Medicine causes just as much disease as it solves. We must adopt the lifestyle to get through college, medical school, residency, and fellowship is nothing close to a healthy lifestyle. Previously, we discussed the long hours and the lack of exercise, but our food inhibits our desire for health. This begins with what the hospital cafeteria sells. Despite promoting healthful eating, hospitals instead profit from diabetes-inducing food ...

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"My sister called me. I answered. And, then, I lost it: 'He died. He died,' I repeated. 'Our patient died. I literally did CPR on this guy. We tried to save his life, and he died,' I repeated over and over. The tears streaming down my cheeks were cathartic. More than signifying ...

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An excerpt from Why We Revolt: A Patient Revolution for Careful and Kind Care. It was late at the premier teaching hospital in the country, and we were overworked and overwhelmed. Those patients in most trouble had made it in, but many waited outside, a domino line ...

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For most of us, medical training through all the pains of medical school and residency is often bearable when we fantasize about life on the other side of all of this. Life as an attending physician, when the sky suddenly turns all rainbow, when the money starts to fall from those skies -- we're finally our own bosses, and then we're supposed to live happily ever after. The reality, however, ...

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"A majority of physicians see between 11 and 20 patients per day, and among all practices, the majority of doctors spend between 17 and 24 minutes with each patient. Assuming a five-day workweek, this translates to more than 900 patient interactions per year and over 1,066 minutes spent communicating with patients. Today, many ...

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I am a critical care and emergency medicine physician, I have had COVID-19 infection twice, and I’m tired. My first infection was early on in the pandemic.  I had to place a Blakemore tube in a young man who was going to die from his massive bleeding from cirrhosis.  I didn’t know then that the patient was positive for COVID, as he didn’t have any “typical” symptoms. I placed the tube ...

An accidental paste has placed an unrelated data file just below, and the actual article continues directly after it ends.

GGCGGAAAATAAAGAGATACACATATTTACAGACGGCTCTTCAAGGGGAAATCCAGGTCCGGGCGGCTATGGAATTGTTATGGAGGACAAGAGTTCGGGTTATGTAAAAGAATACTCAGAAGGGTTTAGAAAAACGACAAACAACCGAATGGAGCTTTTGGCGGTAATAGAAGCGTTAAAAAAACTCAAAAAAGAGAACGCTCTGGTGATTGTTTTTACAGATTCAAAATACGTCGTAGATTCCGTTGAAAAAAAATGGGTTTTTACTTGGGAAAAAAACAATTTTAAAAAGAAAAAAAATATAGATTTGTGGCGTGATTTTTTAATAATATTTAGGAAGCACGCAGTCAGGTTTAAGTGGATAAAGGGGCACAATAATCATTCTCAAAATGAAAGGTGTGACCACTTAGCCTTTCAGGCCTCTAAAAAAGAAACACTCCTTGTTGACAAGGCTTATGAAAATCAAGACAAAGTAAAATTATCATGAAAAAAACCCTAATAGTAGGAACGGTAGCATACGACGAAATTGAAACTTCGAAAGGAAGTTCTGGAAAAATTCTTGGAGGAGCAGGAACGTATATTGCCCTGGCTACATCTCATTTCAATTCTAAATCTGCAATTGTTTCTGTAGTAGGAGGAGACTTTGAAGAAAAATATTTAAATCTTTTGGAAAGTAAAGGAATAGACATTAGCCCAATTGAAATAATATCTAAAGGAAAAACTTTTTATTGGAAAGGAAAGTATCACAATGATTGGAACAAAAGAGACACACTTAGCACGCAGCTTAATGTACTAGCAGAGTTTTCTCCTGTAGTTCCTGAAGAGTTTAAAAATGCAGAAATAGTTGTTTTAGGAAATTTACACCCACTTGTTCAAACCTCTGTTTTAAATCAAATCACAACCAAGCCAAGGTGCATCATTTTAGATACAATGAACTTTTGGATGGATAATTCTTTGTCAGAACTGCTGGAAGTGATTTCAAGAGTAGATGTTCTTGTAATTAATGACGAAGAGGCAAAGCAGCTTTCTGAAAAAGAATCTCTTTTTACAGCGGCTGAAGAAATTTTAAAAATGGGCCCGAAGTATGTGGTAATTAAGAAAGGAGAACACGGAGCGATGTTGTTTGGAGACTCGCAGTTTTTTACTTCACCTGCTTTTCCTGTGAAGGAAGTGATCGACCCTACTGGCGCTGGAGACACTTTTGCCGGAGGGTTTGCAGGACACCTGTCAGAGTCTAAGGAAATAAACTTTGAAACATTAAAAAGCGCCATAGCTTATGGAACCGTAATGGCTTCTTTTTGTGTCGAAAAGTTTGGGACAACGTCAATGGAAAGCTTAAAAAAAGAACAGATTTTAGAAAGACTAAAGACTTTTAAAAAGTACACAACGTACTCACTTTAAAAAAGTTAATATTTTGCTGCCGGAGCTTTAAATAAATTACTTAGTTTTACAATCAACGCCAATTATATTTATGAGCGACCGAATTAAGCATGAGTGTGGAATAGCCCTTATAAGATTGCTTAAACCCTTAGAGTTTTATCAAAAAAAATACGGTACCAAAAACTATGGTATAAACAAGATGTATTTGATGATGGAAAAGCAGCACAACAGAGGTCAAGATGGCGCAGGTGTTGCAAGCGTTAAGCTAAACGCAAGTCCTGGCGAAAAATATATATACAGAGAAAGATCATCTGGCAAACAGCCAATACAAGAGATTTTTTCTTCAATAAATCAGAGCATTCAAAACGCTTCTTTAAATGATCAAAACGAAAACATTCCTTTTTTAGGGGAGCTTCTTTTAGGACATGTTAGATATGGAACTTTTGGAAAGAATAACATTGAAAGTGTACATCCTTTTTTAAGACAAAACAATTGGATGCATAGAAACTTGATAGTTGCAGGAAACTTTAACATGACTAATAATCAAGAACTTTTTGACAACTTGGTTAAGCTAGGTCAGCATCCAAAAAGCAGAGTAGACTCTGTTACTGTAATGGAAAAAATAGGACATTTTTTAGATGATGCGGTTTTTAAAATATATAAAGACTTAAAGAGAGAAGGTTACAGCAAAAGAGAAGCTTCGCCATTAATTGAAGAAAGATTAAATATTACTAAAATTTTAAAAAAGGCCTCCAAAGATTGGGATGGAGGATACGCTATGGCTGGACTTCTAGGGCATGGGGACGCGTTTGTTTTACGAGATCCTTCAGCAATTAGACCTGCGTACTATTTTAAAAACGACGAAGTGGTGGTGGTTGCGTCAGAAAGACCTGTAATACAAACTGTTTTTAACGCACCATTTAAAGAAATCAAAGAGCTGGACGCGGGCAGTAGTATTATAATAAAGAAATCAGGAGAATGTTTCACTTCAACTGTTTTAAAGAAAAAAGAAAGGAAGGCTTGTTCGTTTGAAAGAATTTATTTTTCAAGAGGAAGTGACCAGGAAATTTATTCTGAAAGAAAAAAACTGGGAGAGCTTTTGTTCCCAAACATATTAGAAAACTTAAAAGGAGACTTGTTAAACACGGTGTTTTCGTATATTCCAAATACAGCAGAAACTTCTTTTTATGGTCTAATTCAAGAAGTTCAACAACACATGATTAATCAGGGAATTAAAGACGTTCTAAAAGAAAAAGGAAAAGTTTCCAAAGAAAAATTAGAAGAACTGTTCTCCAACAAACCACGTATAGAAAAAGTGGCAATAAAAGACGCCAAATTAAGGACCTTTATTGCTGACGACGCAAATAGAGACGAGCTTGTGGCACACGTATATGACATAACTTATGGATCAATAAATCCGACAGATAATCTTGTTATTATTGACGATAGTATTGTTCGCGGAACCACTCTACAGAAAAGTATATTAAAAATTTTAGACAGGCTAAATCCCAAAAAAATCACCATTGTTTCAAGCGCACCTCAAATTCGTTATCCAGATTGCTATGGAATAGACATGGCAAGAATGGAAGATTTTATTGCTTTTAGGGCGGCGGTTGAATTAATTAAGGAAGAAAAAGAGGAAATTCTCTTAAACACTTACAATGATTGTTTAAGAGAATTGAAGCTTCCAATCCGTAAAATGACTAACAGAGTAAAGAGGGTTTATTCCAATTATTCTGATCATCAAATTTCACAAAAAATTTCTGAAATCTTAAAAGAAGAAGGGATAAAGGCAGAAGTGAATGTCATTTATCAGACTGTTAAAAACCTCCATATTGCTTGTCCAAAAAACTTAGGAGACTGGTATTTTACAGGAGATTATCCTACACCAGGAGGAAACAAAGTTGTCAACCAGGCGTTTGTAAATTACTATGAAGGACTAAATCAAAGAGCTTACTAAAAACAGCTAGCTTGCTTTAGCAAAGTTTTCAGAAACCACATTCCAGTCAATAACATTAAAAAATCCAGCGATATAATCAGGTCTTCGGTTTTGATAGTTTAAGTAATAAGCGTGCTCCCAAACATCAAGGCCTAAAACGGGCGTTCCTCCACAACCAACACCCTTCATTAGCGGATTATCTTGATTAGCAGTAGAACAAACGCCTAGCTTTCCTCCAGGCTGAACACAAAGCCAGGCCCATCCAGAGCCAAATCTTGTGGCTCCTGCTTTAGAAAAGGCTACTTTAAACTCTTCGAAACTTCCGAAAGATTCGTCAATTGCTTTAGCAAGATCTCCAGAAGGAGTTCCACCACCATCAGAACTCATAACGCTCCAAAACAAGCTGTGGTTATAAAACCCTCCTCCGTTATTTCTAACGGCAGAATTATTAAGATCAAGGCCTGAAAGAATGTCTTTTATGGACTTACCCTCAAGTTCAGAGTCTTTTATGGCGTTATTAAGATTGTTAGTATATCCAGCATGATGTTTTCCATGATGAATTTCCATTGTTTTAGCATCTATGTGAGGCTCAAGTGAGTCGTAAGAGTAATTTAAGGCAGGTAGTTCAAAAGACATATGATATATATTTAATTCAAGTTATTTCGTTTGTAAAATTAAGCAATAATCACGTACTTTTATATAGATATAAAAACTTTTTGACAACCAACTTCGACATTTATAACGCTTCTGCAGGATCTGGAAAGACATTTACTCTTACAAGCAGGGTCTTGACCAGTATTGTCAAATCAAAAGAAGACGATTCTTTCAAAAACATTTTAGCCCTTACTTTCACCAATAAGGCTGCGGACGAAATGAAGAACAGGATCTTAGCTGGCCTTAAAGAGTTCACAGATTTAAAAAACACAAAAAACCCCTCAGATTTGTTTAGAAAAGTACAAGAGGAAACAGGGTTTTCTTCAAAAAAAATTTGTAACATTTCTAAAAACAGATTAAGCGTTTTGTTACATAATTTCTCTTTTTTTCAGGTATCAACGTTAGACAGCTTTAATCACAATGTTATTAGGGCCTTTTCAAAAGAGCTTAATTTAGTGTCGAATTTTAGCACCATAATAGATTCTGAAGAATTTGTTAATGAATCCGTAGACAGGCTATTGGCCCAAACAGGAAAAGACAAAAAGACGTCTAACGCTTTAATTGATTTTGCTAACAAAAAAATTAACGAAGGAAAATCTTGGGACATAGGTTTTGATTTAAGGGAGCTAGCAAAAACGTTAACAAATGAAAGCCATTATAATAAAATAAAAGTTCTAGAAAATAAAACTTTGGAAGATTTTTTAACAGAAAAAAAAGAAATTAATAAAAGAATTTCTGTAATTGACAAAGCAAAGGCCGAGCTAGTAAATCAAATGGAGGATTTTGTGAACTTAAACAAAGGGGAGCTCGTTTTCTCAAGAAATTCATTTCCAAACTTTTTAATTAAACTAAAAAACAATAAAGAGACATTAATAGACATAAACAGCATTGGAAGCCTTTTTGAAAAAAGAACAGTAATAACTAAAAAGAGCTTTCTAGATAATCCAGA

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A year ago, it would have seemed absurd for a medical resident to call out sick with nothing more than a cough and congestion. It’s different now. The calculus of cold symptoms has changed.   When one of us recently woke with a sniffle, she wondered if she should stay home. She logged into her computer and saw that ten patients expected to see her in clinic that day, including several who had ...

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After I retired, our regional medical center realized they had accumulated scores of physicians of major capability and stellar professional reputation whose careers had either concluded or entered their closing years. Though I had retired from a different institution, I had been on staff there for twenty years, so they graciously absorbed me into their newly created senior physicians advisory group.  Its purpose and activities remain in evolution with periodic ...

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"We are social beings. Evolution has taught us that in order to survive, we must work together. Community trust (trusting your fellow citizen) is a very effective way to build community resilience when hardships strike. Studies have been done in the wake of natural disasters and have shown that social infrastructure and connections have equal, if not more, impact on the ...

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In the middle of a busy week of balancing clinical, research, educational, administrative, and parental responsibilities, I receive an email request from a prominent journal to review a manuscript. If I agree, I will spend a couple of hours reading the manuscript, offering comments, and registering my opinion. Several weeks later, I’ll probably be asked to review an edited version all over again. And in exchange for this effort? Nothing. ...